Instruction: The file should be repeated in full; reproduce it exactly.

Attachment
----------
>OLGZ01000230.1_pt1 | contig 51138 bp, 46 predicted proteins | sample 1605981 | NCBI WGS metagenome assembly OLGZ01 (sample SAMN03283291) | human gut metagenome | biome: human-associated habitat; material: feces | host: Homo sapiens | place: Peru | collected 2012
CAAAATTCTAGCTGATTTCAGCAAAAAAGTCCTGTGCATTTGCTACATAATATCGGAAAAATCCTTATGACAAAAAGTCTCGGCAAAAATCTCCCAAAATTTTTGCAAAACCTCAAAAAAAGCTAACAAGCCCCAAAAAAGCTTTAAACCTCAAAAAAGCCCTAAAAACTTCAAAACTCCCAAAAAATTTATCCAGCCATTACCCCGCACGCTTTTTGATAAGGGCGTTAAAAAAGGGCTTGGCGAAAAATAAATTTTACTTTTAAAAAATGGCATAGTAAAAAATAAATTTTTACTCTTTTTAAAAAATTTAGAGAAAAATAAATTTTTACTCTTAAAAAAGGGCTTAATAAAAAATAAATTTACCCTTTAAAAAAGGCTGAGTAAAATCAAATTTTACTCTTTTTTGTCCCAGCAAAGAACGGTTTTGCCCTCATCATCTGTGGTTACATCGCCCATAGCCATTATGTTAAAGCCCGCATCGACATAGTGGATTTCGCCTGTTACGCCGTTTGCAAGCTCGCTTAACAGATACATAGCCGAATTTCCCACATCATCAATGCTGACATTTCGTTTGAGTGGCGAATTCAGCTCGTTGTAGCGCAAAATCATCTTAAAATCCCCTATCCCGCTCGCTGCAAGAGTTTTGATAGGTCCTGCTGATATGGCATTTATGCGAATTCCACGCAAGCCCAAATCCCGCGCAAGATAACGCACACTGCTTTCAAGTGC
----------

>OLGZ01000230.1_pt1 | contig 51138 bp, 46 predicted proteins | sample 1605981 | NCBI WGS metagenome assembly OLGZ01 (sample SAMN03283291) | human gut metagenome | biome: human-associated habitat; material: feces | host: Homo sapiens | place: Peru | collected 2012
CAAAATTCTAGCTGATTTCAGCAAAAAAGTCCTGTGCATTTGCTACATAATATCGGAAAAATCCTTATGACAAAAAGTCTCGGCAAAAATCTCCCAAAATTTTTGCAAAACCTCAAAAAAAGCTAACAAGCCCCAAAAAAGCTTTAAACCTCAAAAAAGCCCTAAAAACTTCAAAACTCCCAAAAAATTTATCCAGCCATTACCCCGCACGCTTTTTGATAAGGGCGTTAAAAAAGGGCTTGGCGAAAAATAAATTTTACTTTTAAAAAATGGCATAGTAAAAAATAAATTTTTACTCTTTTTAAAAAATTTAGAGAAAAATAAATTTTTACTCTTAAAAAAGGGCTTAATAAAAAATAAATTTACCCTTTAAAAAAGGCTGAGTAAAATCAAATTTTACTCTTTTTTGTCCCAGCAAAGAACGGTTTTGCCCTCATCATCTGTGGTTACATCGCCCATAGCCATTATGTTAAAGCCCGCATCGACATAGTGGATTTCGCCTGTTACGCCGTTTGCAAGCTCGCTTAACAGATACATAGCCGAATTTCCCACATCATCAATGCTGACATTTCGTTTGAGTGGCGAATTCAGCTCGTTGTAGCGCAAAATCATCTTAAAATCCCCTATCCCGCTCGCTGCAAGAGTTTTGATAGGTCCTGCTGATATGGCATTTATGCGAATTCCACGCAAGCCCAAATCCCGCGCAAGATAACGCACACTGCTTTCAAGTGC